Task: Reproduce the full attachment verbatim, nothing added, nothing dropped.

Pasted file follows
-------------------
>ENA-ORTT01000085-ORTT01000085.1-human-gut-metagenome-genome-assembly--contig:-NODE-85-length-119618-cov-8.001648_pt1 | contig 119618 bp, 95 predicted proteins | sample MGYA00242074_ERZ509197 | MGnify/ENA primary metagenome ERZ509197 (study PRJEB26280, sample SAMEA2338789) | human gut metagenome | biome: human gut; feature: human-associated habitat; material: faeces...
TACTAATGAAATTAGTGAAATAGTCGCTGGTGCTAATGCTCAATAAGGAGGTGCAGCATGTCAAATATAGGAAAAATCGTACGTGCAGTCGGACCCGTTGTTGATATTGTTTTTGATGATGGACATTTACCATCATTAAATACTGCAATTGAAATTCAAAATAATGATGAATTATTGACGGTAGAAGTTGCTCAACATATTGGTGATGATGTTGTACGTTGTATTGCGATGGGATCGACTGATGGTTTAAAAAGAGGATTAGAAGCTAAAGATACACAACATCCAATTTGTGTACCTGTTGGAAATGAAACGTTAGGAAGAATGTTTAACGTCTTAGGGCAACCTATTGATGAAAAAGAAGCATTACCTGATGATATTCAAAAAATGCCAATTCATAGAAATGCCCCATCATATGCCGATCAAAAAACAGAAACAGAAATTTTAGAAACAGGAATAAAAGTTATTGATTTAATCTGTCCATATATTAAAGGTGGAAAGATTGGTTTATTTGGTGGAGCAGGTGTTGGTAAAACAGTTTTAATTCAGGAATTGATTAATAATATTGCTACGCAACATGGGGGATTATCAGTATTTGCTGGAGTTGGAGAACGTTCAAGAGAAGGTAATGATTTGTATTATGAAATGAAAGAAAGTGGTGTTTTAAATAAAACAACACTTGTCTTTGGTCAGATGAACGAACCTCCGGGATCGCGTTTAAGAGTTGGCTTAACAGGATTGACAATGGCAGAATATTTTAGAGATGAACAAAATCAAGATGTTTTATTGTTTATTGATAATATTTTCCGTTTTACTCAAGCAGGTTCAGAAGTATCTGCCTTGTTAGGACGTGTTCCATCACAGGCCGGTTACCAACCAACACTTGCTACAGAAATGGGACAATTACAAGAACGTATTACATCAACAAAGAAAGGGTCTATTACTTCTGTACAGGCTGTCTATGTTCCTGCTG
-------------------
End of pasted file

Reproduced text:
>ENA-ORTT01000085-ORTT01000085.1-human-gut-metagenome-genome-assembly--contig:-NODE-85-length-119618-cov-8.001648_pt1 | contig 119618 bp, 95 predicted proteins | sample MGYA00242074_ERZ509197 | MGnify/ENA primary metagenome ERZ509197 (study PRJEB26280, sample SAMEA2338789) | human gut metagenome | biome: human gut; feature: human-associated habitat; material: faeces...
TACTAATGAAATTAGTGAAATAGTCGCTGGTGCTAATGCTCAATAAGGAGGTGCAGCATGTCAAATATAGGAAAAATCGTACGTGCAGTCGGACCCGTTGTTGATATTGTTTTTGATGATGGACATTTACCATCATTAAATACTGCAATTGAAATTCAAAATAATGATGAATTATTGACGGTAGAAGTTGCTCAACATATTGGTGATGATGTTGTACGTTGTATTGCGATGGGATCGACTGATGGTTTAAAAAGAGGATTAGAAGCTAAAGATACACAACATCCAATTTGTGTACCTGTTGGAAATGAAACGTTAGGAAGAATGTTTAACGTCTTAGGGCAACCTATTGATGAAAAAGAAGCATTACCTGATGATATTCAAAAAATGCCAATTCATAGAAATGCCCCATCATATGCCGATCAAAAAACAGAAACAGAAATTTTAGAAACAGGAATAAAAGTTATTGATTTAATCTGTCCATATATTAAAGGTGGAAAGATTGGTTTATTTGGTGGAGCAGGTGTTGGTAAAACAGTTTTAATTCAGGAATTGATTAATAATATTGCTACGCAACATGGGGGATTATCAGTATTTGCTGGAGTTGGAGAACGTTCAAGAGAAGGTAATGATTTGTATTATGAAATGAAAGAAAGTGGTGTTTTAAATAAAACAACACTTGTCTTTGGTCAGATGAACGAACCTCCGGGATCGCGTTTAAGAGTTGGCTTAACAGGATTGACAATGGCAGAATATTTTAGAGATGAACAAAATCAAGATGTTTTATTGTTTATTGATAATATTTTCCGTTTTACTCAAGCAGGTTCAGAAGTATCTGCCTTGTTAGGACGTGTTCCATCACAGGCCGGTTACCAACCAACACTTGCTACAGAAATGGGACAATTACAAGAACGTATTACATCAACAAAGAAAGGGTCTATTACTTCTGTACAGGCTGTCTATGTTCCTGCTG